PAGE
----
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Thread: VHF antenna cost differences

  1. #1

    Default VHF antenna cost differences

    So I'm wondering what performance differences there are between a 60 dollar VHF antenna and a 150 dollar antenna; referring to the 8' fiberglass models. I understand the gain differences but for real world range & use, what do you guys think?

  2. #2
    Sponsor potbuilder's Avatar
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    Just buy a Morad.

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    Member pacific23's Avatar
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    Get a good one but don't get bent over.
    Get at least this>>>> http://www.boemarine.com/digital-8-vhf-antenna-white/

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    Member HuntKodiak's Avatar
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    Antennas are one of those things that you get what you pay for......pretty much. Pacific23 pointed you to a good 8ft Digital antenna, and another alternative is a 4ft Digital, http://www.boemarine.com/digital-4-vhf-antenna-white/. This is the antenna I put on my boat to replace the cheap one that came with the radio. The 4ft gives 4.5db of gain vs the 6db that the 8ft gives, but 4.5 is very good. The reasons I went with a quality 4ft is the shorter length meant I didn't have to lower and raise the antenna constantly to miss wires while driving to and from the launch. Plus, in rougher seas, the 4ft puts less stress on the ratchet mount. An 8ft antenna will bend back and forth more in rough seas, which means you better have a good antenna base and mount to the boat. If those points aren't an issue for you, then the 8ft will perform a bit better than the 4ft in places where you are dealing with weak signals. The 4ft is about $100 at Amazon.

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    Buy the 8ft digital. If you get into trouble you may need it.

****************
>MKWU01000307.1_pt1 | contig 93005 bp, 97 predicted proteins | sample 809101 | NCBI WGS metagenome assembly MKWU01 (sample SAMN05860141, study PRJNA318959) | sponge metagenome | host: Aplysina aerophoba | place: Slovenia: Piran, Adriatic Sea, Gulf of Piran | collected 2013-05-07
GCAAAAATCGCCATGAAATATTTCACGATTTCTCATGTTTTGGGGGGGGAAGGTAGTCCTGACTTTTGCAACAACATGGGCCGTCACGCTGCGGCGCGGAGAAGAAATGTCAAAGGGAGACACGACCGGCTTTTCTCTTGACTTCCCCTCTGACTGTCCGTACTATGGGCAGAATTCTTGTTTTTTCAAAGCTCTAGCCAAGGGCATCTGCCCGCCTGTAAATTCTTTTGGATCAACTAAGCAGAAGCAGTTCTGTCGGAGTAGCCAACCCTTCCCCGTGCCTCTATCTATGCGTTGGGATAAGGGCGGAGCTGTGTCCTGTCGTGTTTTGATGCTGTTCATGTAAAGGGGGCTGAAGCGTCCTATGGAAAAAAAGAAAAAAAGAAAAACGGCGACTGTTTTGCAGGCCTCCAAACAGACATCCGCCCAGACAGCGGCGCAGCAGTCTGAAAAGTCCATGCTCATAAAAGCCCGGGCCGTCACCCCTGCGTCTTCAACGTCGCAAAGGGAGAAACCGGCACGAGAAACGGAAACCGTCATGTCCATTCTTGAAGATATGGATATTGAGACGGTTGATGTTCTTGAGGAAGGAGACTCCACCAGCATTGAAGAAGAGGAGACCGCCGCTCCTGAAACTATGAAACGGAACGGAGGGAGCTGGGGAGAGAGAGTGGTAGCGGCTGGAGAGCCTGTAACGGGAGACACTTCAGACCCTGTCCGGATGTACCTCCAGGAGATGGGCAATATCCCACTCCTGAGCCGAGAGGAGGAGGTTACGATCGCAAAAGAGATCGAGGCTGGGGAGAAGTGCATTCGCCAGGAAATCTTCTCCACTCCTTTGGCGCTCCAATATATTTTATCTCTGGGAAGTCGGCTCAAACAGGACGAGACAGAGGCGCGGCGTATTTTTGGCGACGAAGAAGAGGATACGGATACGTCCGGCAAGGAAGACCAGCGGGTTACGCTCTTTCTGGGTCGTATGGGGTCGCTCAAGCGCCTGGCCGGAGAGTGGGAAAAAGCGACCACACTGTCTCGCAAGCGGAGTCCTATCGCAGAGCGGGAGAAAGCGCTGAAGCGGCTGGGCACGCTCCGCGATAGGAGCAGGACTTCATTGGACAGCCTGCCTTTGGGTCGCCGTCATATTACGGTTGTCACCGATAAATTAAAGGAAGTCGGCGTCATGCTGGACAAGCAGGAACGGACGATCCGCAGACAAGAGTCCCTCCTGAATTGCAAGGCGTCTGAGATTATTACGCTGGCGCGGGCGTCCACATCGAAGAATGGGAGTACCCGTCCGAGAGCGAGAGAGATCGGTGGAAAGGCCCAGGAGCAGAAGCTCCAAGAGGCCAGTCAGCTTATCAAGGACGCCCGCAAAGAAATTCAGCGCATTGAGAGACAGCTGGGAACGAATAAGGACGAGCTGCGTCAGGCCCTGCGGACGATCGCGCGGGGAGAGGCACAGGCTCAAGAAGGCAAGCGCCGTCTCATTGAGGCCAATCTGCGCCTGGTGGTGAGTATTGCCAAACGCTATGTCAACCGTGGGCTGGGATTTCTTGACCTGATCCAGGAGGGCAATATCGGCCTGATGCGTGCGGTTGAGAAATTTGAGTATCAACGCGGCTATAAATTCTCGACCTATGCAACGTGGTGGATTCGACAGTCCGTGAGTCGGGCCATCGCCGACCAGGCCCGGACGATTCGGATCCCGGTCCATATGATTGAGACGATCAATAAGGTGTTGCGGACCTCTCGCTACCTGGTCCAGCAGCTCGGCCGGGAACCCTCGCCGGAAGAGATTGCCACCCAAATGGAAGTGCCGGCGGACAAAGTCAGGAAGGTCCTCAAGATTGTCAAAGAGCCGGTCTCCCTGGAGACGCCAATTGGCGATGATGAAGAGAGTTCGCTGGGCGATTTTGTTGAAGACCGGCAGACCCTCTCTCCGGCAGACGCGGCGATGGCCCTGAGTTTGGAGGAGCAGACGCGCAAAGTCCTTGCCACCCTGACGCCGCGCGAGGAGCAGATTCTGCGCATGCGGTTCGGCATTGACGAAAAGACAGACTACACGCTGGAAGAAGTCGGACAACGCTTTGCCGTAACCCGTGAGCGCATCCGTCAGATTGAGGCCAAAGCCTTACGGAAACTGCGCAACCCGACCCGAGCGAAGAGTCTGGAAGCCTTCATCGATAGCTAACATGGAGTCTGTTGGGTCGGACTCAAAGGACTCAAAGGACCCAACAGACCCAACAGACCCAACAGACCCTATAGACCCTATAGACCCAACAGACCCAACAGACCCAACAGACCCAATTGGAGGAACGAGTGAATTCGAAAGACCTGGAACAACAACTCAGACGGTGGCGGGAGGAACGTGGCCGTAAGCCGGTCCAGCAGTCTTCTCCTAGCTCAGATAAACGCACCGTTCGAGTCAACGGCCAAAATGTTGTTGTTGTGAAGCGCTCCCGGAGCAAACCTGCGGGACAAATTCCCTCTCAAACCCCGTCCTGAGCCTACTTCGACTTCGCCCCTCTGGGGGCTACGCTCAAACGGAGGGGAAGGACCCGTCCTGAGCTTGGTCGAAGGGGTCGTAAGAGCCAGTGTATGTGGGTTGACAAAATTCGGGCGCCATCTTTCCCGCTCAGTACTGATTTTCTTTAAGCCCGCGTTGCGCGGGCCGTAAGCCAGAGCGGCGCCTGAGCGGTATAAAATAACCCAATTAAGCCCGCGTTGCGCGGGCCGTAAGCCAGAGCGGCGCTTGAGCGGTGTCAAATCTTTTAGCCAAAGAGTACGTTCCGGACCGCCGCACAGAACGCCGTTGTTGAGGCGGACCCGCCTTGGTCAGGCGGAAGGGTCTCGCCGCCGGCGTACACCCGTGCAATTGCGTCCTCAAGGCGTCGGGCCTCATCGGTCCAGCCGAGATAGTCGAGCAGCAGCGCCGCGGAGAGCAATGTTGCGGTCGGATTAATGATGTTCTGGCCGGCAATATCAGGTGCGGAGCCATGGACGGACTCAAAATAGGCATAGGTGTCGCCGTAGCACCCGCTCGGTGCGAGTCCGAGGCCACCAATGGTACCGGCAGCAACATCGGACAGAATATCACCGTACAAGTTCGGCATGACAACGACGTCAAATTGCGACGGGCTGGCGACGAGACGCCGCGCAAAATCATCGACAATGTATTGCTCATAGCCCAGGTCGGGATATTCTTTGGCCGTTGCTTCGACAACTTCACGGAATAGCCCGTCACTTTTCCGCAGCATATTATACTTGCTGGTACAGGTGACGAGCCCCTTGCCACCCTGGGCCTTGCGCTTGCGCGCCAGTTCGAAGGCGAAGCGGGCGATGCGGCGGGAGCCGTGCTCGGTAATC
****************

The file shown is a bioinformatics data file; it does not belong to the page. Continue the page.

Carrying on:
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    Quote Originally Posted by Tiderunner View Post
    Buy the 8ft digital. If you get into trouble you may need it.
    That's what I got via Amazon. Vhf is line of sight and my boat doesn't sit all that tall in the water. I was concerned that in bad waves/weather with a 4' antenna I might be transmitting into waves...breaking up or not getting out at all...instead of reaching potential assistance.

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    Member Yukoner's Avatar
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    If you are lookking for a f-glass antenna, I'll be in Ak next weekend picking up a boat with one one it, and you can have it. We don't use radios over here, I just use a sat. phone. You can have the radio too. PM me for details.
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    Member Dan in Alaska's Avatar
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    Quote Originally Posted by Big Jim House View Post
    So I'm wondering what performance differences there are between a 60 dollar VHF antenna and a 150 dollar antenna; referring to the 8' fiberglass models. I understand the gain differences but for real world range & use, what do you guys think?
    Some of the cost differences can be contributed to quality of construction. The base can be made of plastic, chrome plated brass or copper, or stainless steel. The internal construction can be very different, as well, ranging from a simple wire to heavy duty brass & copper elements. You are essentially paying for durability. How often do you want to replace it?

    I had good luck with my previous Shakespeare 8700 antenna from West Marine. It's still on my old 22-ft boat, and still works just fine ten years later. I replaced the old antenna on my current boat with another 8700 antenna this spring. West Marine has their antennas on sale regularly, and I think the sale price on the 8700 was around $120.

    I don't care for Shakespeare's crimp-on plugs, though. I've had much better durability and performance with their solder-on plugs.

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    Member AKBighorn's Avatar
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    As already pointed out, you get what you pay for and VHF is line of sight. With that in mind the single most important factor in having a radio may be simply to save your life. The taller the antenna the more range you will have hence why there are different lenght antenna's. If you can mount it high, say on top of a hardtop or radar arch then you don't necessarily need or want a long antenna. If you have to mount it low due to having a soft top it would be a good idea to get a longer antenna. If it were me I'd spend more on the antenna than the radio.

  10. #10

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    Just installed the arch today, it sits about 21-24" high off the roof of the hardtop Alaskan (Hewes). I imagine the height is not too much an issue and since I need to install the antenna tomorrow or wed, limited to what I can get here at the gear shed in Homer. I was kinda looking forward to the crimp-on connector but maybe I should just go with the soldered one. I have a am/fm radio as well and was going to get a separate 8' antenna for that but I see they make a splitter to use one antenna for both vhf & the am/fm.

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    Member spoiled one's Avatar
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    Quote Originally Posted by Big Jim House View Post